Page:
Tuesday, April 12, 2016

You Need a Budget- And I Do Too!

I have to admit, budgets scared me for a long time, and to be honest, still scare me a lot. I'm going to get all emotional on you in this post and I hope you'll bear with me while I do so.

I know the importance of budgeting. I know the importance if "giving every dollar a name" as all financial gurus recommend, so that you know where each of your dollars is going and money doesn't disappear without you knowing where it went. Instead, you're supposed to decide where you want your money to go, and then you spend only that.
Its a wonderful idea, and its amazing in theory, but the thing is, a budget only works if you actually have enough money to cover your expenses. If your expenses are higher than what you are making, writing up a budget won't actually work, and all it'll do is make you feel depressed, sad, panicky, and hopeless about your financial situation. Speaking from personal experience, unfortunately.

So for years, despite knowing the importance of a budget, our family had none. I did not want to calculate how much more we were spending than what we were bringing in. I didn't think any good would come of it. That's why I'm really happy I was contacted by YNAB, a top rated budgeting app, who were interested in sponsoring this post. (Get three months free by clicking here - no credit card required!) Because it gave me the push to do something I should have done long ago. But more on that in a bit.

For years, while we weren't actually making a budget, we were doing what we can to try to spend less than we were making, in any way we could.

Classes being offered on YNAB
First by downsizing from a 968 square foot apartment to a 484 square foot one, lowering our rent by $200 a month (at first), where we've lived for the past 5 years despite it getting squishier and squishier when our family went from 4 to 6.
Secondly, I was trying to cut my grocery bills in any way possible. I was cooking mostly legumes as proteins, making everything from scratch, making homemade toiletries, etc... Over time as I discovered my family's sensitivities to gluten and dairy and my sensitivity to legumes and most grains, our grocery bills should have skyrocketed, but while they have gone up, I've made sure they stayed reasonable by foraging wild foods regularly, buying produce nearly exclusively from the reduced rack, and buying most of my dry goods at the scratch and dent stores and in bulk. For animal proteins I've done intensely insane calculations to figure out what is the cheapest type of meat, factoring in the bones, and once I figured that out, started stocking up on and making things like fish heads and chicken necks and gizzards, even if other people consider them weird, because they are cheap and protein that I can eat.
Thirdly, we spent as little as we could on everything else, rarely spending any money on entertainment or non necessities.

At the same time as trying to cut our expenses mercilessly, my husband took a new job that paid him more per hour than his last one, and started working more hours per week as well. I tried to do what I could to make money as well, to supplement our income, via this blog, teaching foraging classes, and random jobs here and there.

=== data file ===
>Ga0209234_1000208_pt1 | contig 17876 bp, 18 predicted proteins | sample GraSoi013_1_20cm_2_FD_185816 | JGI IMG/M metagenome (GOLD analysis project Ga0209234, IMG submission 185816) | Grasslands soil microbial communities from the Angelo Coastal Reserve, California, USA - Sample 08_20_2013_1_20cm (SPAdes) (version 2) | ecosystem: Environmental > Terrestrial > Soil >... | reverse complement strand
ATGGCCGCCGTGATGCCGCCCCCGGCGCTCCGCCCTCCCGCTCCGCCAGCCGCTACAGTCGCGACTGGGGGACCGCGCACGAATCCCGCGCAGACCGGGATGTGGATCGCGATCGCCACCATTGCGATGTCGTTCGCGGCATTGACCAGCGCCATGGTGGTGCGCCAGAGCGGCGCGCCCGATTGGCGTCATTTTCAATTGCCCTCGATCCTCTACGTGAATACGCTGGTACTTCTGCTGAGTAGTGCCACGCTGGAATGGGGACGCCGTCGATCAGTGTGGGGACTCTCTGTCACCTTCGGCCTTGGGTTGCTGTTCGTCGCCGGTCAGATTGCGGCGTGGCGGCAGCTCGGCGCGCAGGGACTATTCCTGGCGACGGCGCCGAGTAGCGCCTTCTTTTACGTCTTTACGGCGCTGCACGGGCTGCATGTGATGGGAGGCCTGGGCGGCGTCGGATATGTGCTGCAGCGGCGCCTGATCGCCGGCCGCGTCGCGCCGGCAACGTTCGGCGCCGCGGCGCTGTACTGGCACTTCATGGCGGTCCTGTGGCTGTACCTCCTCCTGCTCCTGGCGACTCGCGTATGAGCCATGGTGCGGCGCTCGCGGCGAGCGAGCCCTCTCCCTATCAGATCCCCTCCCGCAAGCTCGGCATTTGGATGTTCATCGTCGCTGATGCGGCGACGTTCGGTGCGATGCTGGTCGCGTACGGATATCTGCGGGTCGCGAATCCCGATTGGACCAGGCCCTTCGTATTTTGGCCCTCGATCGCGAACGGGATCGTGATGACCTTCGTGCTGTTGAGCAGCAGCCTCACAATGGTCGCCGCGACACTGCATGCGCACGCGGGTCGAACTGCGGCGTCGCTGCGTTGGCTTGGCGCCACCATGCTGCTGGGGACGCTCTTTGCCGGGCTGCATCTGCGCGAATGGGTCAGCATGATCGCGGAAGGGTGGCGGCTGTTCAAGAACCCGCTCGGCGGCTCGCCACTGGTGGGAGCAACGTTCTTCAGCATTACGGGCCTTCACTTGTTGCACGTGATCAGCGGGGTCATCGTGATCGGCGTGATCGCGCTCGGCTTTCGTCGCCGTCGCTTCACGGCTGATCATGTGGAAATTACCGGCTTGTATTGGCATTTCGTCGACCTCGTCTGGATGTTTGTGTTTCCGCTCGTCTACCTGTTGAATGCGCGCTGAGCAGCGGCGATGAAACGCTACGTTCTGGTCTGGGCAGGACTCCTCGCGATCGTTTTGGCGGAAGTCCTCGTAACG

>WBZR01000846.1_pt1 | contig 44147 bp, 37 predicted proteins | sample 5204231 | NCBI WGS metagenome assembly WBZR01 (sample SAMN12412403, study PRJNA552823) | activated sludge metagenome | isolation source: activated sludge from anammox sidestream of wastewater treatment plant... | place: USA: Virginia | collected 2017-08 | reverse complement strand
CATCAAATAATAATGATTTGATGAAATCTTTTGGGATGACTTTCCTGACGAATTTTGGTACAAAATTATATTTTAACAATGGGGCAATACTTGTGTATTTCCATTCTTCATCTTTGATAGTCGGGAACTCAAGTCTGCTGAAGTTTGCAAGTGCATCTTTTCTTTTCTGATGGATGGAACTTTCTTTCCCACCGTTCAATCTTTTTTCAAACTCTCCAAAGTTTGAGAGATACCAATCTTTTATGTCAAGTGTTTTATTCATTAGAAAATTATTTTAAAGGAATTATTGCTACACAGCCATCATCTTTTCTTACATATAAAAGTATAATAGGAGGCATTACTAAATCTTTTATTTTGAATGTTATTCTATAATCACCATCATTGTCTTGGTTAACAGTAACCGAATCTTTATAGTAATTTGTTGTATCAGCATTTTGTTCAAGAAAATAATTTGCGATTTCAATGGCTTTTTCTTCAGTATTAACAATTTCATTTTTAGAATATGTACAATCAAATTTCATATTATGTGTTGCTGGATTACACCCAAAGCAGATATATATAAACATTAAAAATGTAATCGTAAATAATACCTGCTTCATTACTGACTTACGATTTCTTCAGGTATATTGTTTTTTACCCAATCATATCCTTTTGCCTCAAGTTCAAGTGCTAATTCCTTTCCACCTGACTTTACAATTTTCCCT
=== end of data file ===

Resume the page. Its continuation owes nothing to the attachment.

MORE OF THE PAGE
But no budget.

Because it freaked me out.

I mean, what's the point, I said to myself? I am already doing what I can to save money, and I'm always trying to do more, so what's the point in figuring out just how much less we make than what we spend- it won't help anything, and seeing that in black and white will just make me upset. You can't budget your money if you don't have enough to cover your expenses.

And so, that's how it's been for years. I've lived in an oblivion of our actual financial situation, and just decided to do my part of lowering expenses and making money how I could. I was aware of when we were in overdraft and when we managed to go through the month without going into overdraft, but that was the extent of the amount of knowledge I wanted to have. More than that would just make me feel hopeless, I reasoned. And anyhow, running a frugality website like this, how could I admit to anyone if I didn't practice what I preached, that our expenses sometimes were more than we made?

I did start to calculate exactly how much I was spending, though. Since January I've been tracking all my expenses meticulously so I knew how much I was actually spending, but I didn't want to compare that to our income. I just couldn't.

Recently, I was contacted by a representative of YNAB (You Need A Budget)- a personal budgeting web app (with companion apps for Android and iOS), asking me to write a review of their service, and my experience with it, on my blog, and I said yes without thinking much about it. Budgeting? Totally in line with my philosophy and what I write about here. Despite my initial hesitation when I actually sat down to do it, because, as I explained before, budgeting freaked me out, my husband and I sat down with YNAB and went over our finances, from A to Z, remembering to plug in all our sources of income and not just the obvious ones, as well as all the expenses, even the less obvious ones.

Sample budget on the YNAB app

I realized that, for the first time in forever I can actually budget and not panic about it, because our income does cover our expenses, even with a little bit to spare. Not a ton more to spare, but at least our income is greater than our expenses.